Moreover, even if it’s theoretically easier to get a free night at, say a Days Inn or Super 8 now, that means it now takes twice as many points to get a free night at a Wyndham Grand.
Hamlisch said that of the 9,000 or so hotel properties that fall under the Wyndham umbrella, including La Quinta, a third of them, or about 3,000, will offer free nights starting at 7,500 points. Only 200, or less than 2 percent of the total portfolio, will move to that 30,000-point tier.
Additionally, beginning on April 3, La Quinta Returns, the loyalty program for La Quinta hotels, which Wyndham bought last year for $1.95 billion, will officially be integrated into Wyndham Rewards.
So far, Hamlisch said the La Quinta integration is proceeding as planned, and Wyndham is planning to incorporate some features of La Quinta Returns into the newly revamped Wyndham Rewards, including special perks and discounts for active U.S. military members and their spouses.
Hamlisch also noted that, in addition to the 9,000 hotels offered via Wyndham Hotels, there are collectively a total of 30,000 different accommodation options for members to choose from that include club resorts and vacation rentals from Wyndham Destinations.
And to encourage more flexibility and ways to earn and redeem points, Wyndham, like its other hotel peers, is also adding new or expanding existing loyalty partnerships beginning in April. They include one with Door Dash for food delivery, Marathon for gas stations, and Viator for tours and activities.
More Complicated (Or Less)?
However you view these new changes to the Wyndham Rewards program, it’s clear that there is some level of complexity that’s being added, and it’s a complexity we’ve seen in other travel loyalty programs.
Still, Hamlisch reiterated, it’s not as complicated as some of the other hotel loyalty programs out there. “Other competitors have six to seven or eight tiers,” he said. “There are on-peak and off-peak rates based off of seasons.”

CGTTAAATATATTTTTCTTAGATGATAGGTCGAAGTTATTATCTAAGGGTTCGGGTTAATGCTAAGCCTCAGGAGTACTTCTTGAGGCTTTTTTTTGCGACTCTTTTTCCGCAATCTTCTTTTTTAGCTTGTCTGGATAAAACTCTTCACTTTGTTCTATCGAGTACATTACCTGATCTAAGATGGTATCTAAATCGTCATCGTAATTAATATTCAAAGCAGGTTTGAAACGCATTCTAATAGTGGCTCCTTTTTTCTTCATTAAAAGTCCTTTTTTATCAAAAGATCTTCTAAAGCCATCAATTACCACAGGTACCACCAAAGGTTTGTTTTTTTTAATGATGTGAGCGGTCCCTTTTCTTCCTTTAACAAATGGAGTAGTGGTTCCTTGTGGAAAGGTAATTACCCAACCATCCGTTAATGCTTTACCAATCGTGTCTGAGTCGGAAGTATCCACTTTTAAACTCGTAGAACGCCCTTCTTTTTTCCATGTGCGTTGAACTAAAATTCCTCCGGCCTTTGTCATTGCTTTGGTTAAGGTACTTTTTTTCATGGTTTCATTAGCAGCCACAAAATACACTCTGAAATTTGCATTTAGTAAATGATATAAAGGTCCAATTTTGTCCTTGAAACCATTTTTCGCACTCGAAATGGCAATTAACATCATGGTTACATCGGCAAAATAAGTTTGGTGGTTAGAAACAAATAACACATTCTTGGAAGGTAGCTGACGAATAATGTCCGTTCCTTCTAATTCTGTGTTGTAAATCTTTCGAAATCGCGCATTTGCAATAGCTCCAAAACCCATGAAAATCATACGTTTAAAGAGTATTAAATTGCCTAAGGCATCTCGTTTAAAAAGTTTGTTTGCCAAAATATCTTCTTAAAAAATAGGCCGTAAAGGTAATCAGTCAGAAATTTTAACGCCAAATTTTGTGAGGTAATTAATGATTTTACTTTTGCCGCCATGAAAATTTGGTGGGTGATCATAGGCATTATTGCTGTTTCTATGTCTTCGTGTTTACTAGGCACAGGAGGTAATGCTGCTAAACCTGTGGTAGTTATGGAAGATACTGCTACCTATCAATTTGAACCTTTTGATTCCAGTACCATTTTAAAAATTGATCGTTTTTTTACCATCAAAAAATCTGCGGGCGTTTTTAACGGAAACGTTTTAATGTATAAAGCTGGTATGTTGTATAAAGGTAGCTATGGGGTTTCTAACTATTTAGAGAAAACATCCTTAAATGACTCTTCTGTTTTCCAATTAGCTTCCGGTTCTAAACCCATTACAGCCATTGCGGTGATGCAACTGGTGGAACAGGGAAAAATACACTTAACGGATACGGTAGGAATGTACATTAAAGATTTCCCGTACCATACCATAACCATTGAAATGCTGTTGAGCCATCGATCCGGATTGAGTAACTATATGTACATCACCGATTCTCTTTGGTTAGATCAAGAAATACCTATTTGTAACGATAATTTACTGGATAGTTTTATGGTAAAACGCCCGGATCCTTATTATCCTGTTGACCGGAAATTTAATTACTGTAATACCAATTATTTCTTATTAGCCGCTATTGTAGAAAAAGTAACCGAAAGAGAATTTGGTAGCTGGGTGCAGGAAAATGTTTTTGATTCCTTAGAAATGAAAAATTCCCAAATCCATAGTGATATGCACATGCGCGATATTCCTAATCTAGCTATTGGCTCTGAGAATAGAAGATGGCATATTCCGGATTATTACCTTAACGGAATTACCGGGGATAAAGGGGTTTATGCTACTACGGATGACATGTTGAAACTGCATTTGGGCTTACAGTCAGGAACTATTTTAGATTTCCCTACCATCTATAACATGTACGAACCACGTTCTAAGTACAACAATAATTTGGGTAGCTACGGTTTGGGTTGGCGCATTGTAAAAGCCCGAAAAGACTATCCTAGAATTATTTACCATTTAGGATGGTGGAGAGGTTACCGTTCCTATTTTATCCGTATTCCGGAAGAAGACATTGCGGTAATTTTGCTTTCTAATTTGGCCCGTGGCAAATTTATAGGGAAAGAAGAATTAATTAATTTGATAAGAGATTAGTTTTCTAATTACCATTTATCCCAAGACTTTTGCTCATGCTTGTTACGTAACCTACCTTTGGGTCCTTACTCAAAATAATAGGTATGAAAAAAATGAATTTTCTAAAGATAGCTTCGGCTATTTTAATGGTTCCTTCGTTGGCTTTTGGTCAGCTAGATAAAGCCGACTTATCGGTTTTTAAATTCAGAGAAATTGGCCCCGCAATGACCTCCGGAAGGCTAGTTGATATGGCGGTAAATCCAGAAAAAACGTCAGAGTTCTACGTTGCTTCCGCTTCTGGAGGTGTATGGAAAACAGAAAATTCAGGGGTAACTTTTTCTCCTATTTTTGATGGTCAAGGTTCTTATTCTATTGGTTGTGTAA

And what of the payback value that Wyndham touted these past few years? Or the fact that it now costs twice as many points to stay at certain hotels and half the number of points to stay at others?
Hamlisch said that in creating the three different tiers, Wyndham was careful about making sure the loyalty program still offered “the most generous and lowest point redemption amount for those hotels against their comp sets in that city. I won’t mention specific competitors by name, but if you look at the hotels in these cities, you might need 50,000 to 100,000 points in those other programs. While jumping from 15,000 to 30,000 points, we still wanted to be competitive.”
When asked if Wyndham was prompted to make these changes to the tier model because the lowest-tier hotels weren’t getting their fair share of redemptions or revenue, Hamlisch said that wasn’t necessarily the case.
“It is fair to say that it’s a relatively even split,” he said, of the number of redemptions Wyndham Rewards saw for its economy and midscale brands versus its more upscale ones.
Whatever Wyndham Rewards members — and Wyndham Hotels franchise owners — make of the new changes, Hamlisch said they were driven by a desire to “better serve our everyday traveler and to offer more ways to earn and redeem.” He added, “We’re staying true to our core tenets, and the generosity of our program. All of this is being done with an eye toward driving incremental value for our hotel owners as well.”
Skift Editor’s Note: This article was updated to include more information about Wyndham’s survey research about loyalty member preferences.
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Photo credit: Regardless of these new program changes, the bigger question remains: Will the Wyndham Wyzard remain as spokesperson? Wyndham